1 Now He (Jesus)was telling them a parable to show that at all times they ought to pray and not to lose heart, 2 saying, “In a certain city there was a judge who did not fear God and did not respect man. 3 “There was a widow in that city, and she kept coming to him, saying, ‘Give me legal protection from my opponent.’ 4 “For a while he was unwilling; but afterwards he said to himself, ‘Even though I do not fear God nor respect man, 5 yet because this widow bothers me, I will give her legal protection, otherwise by continually coming she will wear me out.’ ” 6 And the Lord said, “Hear what the unrighteous judge said; 7 now, will not God bring about justice for His elect who cry to Him day and night, and will He delay long over them? 8 “I tell you that He will bring about justice for them quickly. However, when the Son of Man comes, will He find faith on the earth?"
Luke 18:1-8 NASB
The end of the parable is actually a restatement of the introduction. When Jesus asks the question as to whether, when he returns, he will find faith on the earth, this can be explained in terms of the opening verse. When he returns will he find an enduring and persevering faith? The kind of faith:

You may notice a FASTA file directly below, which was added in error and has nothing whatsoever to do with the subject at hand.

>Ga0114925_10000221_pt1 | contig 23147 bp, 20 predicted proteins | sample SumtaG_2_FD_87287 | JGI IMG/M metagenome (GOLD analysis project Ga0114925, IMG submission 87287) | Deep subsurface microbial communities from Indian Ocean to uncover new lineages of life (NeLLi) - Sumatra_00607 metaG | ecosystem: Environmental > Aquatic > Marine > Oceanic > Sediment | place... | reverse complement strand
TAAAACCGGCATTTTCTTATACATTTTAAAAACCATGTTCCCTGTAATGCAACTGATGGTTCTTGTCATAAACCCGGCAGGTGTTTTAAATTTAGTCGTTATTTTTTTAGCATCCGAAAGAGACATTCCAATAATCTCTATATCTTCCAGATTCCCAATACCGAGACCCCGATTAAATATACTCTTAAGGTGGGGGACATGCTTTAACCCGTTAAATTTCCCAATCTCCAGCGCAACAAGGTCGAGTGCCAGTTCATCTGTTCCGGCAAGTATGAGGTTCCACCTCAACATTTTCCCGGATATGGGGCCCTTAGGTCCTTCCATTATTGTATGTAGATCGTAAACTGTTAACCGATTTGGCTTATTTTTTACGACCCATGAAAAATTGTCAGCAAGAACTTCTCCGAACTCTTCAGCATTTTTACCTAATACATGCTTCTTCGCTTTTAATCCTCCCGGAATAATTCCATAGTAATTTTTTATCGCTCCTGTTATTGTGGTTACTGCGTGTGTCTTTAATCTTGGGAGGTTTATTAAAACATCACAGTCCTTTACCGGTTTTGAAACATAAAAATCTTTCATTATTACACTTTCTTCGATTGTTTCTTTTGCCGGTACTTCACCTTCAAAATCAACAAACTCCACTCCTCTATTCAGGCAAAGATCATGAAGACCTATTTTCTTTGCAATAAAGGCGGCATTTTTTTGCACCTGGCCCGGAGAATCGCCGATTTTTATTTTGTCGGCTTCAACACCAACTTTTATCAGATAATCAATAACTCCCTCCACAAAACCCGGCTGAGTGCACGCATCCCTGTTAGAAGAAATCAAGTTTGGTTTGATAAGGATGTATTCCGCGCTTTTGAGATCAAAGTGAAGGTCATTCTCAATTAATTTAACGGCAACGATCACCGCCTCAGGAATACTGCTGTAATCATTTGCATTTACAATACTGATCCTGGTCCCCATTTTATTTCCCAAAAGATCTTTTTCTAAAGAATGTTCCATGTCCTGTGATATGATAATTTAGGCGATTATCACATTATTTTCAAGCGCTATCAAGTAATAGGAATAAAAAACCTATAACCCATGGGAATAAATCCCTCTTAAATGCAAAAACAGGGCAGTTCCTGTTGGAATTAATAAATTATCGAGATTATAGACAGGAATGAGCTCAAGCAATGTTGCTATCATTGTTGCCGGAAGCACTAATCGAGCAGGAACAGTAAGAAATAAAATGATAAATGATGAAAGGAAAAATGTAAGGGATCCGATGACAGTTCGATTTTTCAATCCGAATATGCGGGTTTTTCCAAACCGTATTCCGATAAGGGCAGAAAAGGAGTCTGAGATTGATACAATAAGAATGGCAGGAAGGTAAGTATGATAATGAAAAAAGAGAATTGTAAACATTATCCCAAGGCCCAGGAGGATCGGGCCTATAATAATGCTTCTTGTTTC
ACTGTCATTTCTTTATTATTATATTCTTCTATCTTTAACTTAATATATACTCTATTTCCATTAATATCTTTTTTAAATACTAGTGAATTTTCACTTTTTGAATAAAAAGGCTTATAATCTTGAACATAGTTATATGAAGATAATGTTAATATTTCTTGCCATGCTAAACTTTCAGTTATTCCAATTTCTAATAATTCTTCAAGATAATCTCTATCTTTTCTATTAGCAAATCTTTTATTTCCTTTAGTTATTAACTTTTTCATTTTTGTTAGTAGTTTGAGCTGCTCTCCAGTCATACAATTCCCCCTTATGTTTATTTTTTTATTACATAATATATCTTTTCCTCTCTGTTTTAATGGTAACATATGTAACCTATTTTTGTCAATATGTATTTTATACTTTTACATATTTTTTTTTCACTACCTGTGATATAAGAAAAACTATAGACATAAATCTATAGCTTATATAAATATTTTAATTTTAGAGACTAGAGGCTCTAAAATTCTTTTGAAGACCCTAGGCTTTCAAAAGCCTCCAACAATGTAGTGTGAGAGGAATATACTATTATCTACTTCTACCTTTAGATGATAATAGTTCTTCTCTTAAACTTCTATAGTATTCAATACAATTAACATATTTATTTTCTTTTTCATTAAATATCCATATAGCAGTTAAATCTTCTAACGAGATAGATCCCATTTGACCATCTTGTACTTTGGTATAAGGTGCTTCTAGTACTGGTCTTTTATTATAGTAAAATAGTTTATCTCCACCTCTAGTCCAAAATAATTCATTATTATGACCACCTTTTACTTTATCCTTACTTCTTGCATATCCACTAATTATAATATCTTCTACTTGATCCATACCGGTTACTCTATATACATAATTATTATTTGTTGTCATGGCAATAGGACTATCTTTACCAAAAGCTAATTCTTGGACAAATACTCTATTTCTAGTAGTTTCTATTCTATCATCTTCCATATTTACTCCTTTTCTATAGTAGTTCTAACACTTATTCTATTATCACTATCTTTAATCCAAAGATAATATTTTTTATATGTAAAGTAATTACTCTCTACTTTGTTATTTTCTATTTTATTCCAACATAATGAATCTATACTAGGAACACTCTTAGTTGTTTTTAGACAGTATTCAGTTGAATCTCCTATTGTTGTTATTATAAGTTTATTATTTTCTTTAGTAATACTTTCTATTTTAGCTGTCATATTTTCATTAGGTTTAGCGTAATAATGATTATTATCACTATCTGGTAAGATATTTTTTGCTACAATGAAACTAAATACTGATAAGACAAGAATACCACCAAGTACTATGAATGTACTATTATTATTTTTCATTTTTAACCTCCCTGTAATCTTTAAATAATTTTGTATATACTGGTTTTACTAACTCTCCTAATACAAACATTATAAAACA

1. that really believes in God and that he is a God worth believing in? This is a strong theme in the passage as Jesus underlines that God is, unlike the unjust judge, really interested in and concerned for the widow and her plight. He is interested and concerned about us too;
2. that trusts this God enough to keep on praying and asking. A faith that trusts despite the fact that if the answer does not come straight away, it will come in some form, and in a way and a manner that satisfies the one who prays;